2005 Position-By-Position Preview: DT

LDT Rod Wright deferred the NFL's big bucks for one more year (in part) because he's banking on one thing: Texas will be money in 2005. And you can bet your bottom dollar that the Horns will be fielding one of the top defensive fronts in college football and, arguably, the best of Mack Brown's tenure.

Wright, the anchor of a line that returns four starters, may be the most celebrated collegiate DT by the time he hangs up his cleats. Already, he has earned a spot on preseason watch lists for the Outland Trophy (nation's top interior lineman), the Lombardi Award (nation's top lineman), the Bednarik Award (nation's top defensive player), the Nagurski Trophy (nation's top defensive player) and Lott Trophy (defensive player of the year).

"Rod Wright is a guy that started every game at Texas that he has been healthy," head coach Mack Brown said. "Rod did not redshirt and is a guy that played alongside some of the best players that we have ever had in the defensive line. He is ending up his career as one of the great ones to ever play at The University of Texas."

Wright worked his way into the Longhorn lineup in 2002, playing in all 13 games and starting nine. His 65 tackles (including 13 TFLs and 4.5 sacks) earned him Big 12 Defensive Freshman of the Year honors and a spot on The Sporting News first-team Freshman All-American squad.

Wright produced one of those 'Is the glass half-full or half-empty?' junior campaigns. Hampered most of the year by an early ankle injury, Wright was credited with 36 tackles, including three TFLs and one sack. It was enough to earn first-team All-Big 12 honors and yet he is The Sporting News' current pick as the league's Most Overrated Player. Wright recently told Inside Texas that he is finally 100 percent and has not needed to tape the ankle during voluntary summer footwork drills. He also believes his tackle and sack totals will increase as a result of new Co-Defensive Coordinator Gene Chizik's schemes that allow down linemen to be playmakers. Former Co-DC Greg Robinson insisted that the D-Line spend more time "sitting and holding" offensive linemen, Wright said, and thus allow linebackers to "roam to make plays."

Chizik won the Frank Broyles Award on January 16, presented annually to the nation’s top major college football assistant coach after his Auburn defense finished No. 1 nationally in points allowed (11.3 ppg) on the way to the Southeastern Conference championship and a 13-0 season. That same day, Brown contacted Chizik about the vacancy on his staff when Robinson left for Syracuse after just 12 months in Austin. Chizik's unit gave up just one rushing TD during the 11-game regular season and did not allow an opposing back to total 100 yards in 17 games. Auburn ranked fifth in total defense (277.6 ypg) in 2004.

Statistically, Texas' run defense was improved under Robinson (107.4 ypg, NCAA No. 16) but it's clear that Wright is stoked about Chizik's style (reminiscent of former DC Carl Reese's approach) that allows him to attack rather than contain. He is also stoked about a schedule that includes road trips to Ohio State and Texas A&M, plus some unfinished business against Oklahoma, because Wright has a tendency to rise to the occasion in big games. Last season, for example, 14 of his 36 tackles came against Top 25 opponents. During his sophomore campaign, Wright compiled 37 tackles, three sacks and four TFLs against five teams that were ranked in either of the two major polls.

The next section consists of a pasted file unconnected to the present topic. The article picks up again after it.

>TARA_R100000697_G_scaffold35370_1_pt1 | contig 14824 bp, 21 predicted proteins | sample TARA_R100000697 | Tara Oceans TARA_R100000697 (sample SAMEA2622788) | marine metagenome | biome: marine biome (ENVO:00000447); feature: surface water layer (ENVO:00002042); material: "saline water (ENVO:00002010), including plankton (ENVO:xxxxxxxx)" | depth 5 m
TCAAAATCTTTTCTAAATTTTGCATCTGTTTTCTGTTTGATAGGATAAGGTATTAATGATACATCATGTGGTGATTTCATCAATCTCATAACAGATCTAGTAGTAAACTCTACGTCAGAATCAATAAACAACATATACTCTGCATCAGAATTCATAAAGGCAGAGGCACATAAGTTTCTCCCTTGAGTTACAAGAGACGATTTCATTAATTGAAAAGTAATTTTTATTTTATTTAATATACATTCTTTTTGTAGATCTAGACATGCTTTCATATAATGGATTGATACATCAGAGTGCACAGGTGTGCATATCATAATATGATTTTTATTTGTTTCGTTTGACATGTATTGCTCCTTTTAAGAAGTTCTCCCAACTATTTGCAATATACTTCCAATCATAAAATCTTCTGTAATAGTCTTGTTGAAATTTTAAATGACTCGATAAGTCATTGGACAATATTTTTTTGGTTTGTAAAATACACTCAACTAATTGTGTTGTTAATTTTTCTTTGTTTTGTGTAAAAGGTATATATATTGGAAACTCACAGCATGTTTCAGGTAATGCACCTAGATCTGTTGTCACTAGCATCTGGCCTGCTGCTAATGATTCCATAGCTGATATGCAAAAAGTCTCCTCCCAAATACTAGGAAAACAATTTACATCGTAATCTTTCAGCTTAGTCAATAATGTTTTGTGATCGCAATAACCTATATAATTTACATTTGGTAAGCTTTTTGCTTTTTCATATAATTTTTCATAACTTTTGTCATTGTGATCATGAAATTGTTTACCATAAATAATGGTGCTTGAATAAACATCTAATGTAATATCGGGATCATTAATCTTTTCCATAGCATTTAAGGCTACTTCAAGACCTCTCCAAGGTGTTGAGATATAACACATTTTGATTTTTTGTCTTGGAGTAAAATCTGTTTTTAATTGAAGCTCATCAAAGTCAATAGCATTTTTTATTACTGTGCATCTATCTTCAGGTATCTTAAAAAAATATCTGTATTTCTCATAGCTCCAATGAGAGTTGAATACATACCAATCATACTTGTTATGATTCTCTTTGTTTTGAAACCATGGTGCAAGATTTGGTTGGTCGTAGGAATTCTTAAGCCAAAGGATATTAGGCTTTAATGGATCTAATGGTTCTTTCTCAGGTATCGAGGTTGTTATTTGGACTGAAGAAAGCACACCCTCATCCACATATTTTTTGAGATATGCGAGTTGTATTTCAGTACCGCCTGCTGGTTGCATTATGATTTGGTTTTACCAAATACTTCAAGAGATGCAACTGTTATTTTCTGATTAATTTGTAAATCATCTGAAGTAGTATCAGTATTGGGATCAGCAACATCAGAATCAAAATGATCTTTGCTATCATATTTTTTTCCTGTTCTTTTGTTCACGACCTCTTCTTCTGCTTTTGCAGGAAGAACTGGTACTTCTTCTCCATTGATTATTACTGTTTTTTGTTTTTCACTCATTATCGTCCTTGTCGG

RDT Larry Dibbles earned his scholarship last season with that critical forced fumble at Arkansas on Sept. 11. With the Horns clinging to a 22-20 lead with 2:54 remaining, Dibbles punched the ball out of QB Matt Jones' hands that FS Phillip Geiggar recovered at the Texas seven. Dibbles sat out spring ball for academic reasons but returns after notching 11 starts during his All-Big 12 junior campaign. He led all Longhorn D-linemen last year with 49 stops, including five TFLs. He was credited with just 1.5 QB sacks (an area of concern and emphasis this season) but was credited with nine pressures and batted down six passes on the season.

RDT Frank Okam was a First-Team Freshman All-American in 2004 and stepped in for Dibbles during the spring. Okam's star is on the rise and he is projected to be Texas' next great DT. (Just wait 'til Okam and Miller are upperclassmen on the field at the same time.) He notched 22 tackles, six TFL, two sacks and nine QB pressures while seeing action in all 12 games and logging one start.

RS-sophomore Derek Lokey will miss the preseason after suffering a stress fracture in his ankle in mid-July. Lokey saw action in ten games last season, recording ten tackles, three TFLs and five QB pressures. At 6-2, 275, Lokey is the smallest of the DTs on campus but was a favorite of Robinson because of his toughness, intensity and, as Robinson put it, was "always scrapping."

Tully Janszen did not participate in contact drills this past spring and now looks to make up for lost time after suffering a season-ending knee injury in August camp one year ago. Janszen played in seven games as a RS-freshman in 2003.

Following a nondescript spring, backups Thomas Marshall and Marco Martin will compete for playing time -- but it won't be against Wright. The incumbents will likely be losing ground on the depth chart to five-star recruit Roy Miller who is projected to lose his redshirt as early as the Sept. 3 home opener. The 6-2, 300-pound true freshman is cut in the mold of former Longhorn Casey Hampton and was named a captain in the U.S. Army All-America Bowl last winter. His blue-collar work ethic earned him MVP of practice honors and he finished second in the MVP voting for the game.

Players report Sunday, August 7. The first practice of the 2005 is set for 6:30 p.m., Monday, at Denius Field. The session is open to the pubic.


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